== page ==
• Etymology

    Good Portmanteau vs Bad Portmanteau?

    What’s a portmanteau? The simple answer is two words, smashed together with the force of a charging elephant to form a new word (I choose my featured images well!). Lewis Carroll first coined portmanteau in Jabberwocky to describe words such as “chrotle” and “slithy.” Portmanteau merges two French Words, “porter” (to carry) and “manteau” (to carry). Portmanteaus have flooded languages ever since, though there are certainly the good portmanteaus and the bad portmanteaus. This, my friends, is what we will examine today. What are the truly great portmanteaus, and which ones should have never existed to begin with? Sharrow What is a Sharrow? A sharrow is a lane that is…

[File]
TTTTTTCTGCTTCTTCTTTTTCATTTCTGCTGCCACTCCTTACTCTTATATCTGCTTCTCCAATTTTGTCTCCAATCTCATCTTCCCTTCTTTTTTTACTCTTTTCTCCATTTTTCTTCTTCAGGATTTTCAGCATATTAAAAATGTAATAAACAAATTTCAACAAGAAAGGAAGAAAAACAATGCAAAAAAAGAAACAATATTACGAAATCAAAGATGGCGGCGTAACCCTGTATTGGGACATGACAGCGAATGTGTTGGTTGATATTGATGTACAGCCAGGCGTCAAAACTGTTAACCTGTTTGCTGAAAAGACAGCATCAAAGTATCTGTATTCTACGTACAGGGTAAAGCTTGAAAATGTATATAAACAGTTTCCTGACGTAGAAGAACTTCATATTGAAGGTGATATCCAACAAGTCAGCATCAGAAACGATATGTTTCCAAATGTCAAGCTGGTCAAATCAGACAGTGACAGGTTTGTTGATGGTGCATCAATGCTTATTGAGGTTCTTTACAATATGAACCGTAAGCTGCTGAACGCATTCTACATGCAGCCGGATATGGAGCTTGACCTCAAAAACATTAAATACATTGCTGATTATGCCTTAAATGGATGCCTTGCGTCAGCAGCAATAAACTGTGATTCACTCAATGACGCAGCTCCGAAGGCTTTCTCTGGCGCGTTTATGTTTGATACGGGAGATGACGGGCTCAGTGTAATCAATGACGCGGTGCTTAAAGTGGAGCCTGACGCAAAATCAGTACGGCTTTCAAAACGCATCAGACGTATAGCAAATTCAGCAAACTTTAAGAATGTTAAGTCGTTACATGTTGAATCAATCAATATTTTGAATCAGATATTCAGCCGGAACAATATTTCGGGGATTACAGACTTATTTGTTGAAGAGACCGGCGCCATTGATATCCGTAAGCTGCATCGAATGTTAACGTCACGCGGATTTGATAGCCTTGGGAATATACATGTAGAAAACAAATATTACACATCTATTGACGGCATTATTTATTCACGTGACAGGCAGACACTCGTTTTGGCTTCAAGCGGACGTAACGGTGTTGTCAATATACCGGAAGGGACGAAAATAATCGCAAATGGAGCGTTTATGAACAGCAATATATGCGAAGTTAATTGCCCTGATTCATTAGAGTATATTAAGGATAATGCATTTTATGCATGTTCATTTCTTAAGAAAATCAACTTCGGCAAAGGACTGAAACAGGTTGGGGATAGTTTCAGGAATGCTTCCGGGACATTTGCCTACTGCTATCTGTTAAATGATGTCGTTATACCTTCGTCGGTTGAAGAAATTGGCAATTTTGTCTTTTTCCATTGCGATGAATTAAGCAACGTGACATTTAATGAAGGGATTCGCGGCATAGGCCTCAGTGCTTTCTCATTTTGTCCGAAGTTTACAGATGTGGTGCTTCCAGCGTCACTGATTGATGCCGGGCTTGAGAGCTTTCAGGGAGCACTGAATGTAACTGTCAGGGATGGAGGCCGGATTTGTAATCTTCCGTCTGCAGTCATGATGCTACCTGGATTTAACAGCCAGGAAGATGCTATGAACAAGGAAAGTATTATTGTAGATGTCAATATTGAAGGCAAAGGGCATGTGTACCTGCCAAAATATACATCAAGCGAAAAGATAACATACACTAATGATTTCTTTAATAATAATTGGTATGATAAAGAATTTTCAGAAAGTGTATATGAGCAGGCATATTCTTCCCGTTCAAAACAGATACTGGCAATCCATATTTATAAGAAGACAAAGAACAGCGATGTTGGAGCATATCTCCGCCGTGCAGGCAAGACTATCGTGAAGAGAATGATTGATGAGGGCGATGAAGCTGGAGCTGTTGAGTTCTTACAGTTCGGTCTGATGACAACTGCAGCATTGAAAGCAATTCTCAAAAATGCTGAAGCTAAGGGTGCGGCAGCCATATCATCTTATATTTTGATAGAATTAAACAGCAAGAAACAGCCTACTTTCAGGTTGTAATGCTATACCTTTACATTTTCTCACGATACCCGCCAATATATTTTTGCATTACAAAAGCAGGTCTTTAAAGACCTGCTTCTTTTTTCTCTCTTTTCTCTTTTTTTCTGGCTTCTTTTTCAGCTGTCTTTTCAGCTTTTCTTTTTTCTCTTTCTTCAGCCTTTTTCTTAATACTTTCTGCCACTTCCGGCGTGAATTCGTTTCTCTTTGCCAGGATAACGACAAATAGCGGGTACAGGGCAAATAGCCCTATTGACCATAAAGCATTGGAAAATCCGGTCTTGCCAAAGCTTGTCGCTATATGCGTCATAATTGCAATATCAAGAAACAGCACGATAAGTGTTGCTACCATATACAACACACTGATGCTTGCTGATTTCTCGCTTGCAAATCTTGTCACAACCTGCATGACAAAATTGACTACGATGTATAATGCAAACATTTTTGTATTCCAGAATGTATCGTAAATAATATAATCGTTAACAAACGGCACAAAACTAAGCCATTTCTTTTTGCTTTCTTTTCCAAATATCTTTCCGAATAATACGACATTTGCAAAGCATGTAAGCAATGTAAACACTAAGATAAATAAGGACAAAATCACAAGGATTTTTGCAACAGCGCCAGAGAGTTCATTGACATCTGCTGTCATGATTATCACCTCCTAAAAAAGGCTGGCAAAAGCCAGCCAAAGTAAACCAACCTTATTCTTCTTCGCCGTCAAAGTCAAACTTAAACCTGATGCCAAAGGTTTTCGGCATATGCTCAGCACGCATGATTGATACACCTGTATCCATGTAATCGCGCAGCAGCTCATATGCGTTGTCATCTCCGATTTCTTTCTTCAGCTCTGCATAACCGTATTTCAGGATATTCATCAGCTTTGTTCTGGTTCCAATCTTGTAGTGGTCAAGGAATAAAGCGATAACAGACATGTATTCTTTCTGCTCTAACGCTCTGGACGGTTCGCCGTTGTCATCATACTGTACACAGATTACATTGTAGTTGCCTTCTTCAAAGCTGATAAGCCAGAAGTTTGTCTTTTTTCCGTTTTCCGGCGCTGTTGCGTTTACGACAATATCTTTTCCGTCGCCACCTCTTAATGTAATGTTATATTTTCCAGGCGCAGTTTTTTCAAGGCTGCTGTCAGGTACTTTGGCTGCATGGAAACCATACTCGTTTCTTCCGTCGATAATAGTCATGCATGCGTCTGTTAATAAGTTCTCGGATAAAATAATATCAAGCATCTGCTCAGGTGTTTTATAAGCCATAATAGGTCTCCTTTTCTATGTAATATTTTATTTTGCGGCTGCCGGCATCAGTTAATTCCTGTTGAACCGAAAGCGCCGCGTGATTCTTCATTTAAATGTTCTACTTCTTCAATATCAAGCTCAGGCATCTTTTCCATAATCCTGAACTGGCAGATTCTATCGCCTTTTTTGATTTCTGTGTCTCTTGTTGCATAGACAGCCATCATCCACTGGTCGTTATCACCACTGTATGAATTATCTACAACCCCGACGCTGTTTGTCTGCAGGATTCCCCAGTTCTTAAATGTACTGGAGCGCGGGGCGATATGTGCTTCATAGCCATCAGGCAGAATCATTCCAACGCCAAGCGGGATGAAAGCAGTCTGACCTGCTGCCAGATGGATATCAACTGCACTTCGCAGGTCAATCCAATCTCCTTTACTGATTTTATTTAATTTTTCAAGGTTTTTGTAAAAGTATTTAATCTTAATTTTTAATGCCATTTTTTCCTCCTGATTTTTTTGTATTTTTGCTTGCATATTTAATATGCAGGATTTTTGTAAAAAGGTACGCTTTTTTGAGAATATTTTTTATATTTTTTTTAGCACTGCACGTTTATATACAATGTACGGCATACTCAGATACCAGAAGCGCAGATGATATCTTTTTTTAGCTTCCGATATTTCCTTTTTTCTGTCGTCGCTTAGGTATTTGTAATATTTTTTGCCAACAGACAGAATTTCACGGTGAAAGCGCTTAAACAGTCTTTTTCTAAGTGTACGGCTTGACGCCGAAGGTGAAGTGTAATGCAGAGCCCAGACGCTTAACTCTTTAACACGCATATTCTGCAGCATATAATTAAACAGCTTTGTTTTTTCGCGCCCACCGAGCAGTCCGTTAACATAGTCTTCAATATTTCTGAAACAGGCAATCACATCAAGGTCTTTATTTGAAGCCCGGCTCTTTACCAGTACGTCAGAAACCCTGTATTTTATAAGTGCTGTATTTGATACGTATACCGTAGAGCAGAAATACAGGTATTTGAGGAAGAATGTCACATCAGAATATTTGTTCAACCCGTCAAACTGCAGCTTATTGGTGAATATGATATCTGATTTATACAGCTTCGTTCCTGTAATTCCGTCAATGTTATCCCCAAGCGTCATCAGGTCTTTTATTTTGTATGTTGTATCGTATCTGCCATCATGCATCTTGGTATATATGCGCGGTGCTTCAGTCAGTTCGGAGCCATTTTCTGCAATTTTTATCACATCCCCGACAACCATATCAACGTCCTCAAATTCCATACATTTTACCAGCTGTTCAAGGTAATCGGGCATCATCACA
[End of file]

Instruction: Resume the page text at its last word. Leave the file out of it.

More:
• Etymology,  General geekiness

    Etymology Bites

    I fancy myself as an armchair etymologist, and thus I find myself in debates about the proper usage of words on a seemingly daily basis. Perhaps this comes from my background as an English major, or perhaps I just like to debate argue over semantics. Regardless, I seem to collect, from these debates, several “etymology bites.” In other words – a couple paragraphs worth of knowledge on a variety of words, phrases, and other language related things. These individual etymology bites amongst themselves do not constitute an entire article, and so up until now, I have refrained from writing anything more than a Facebook post on these given subjects. However,…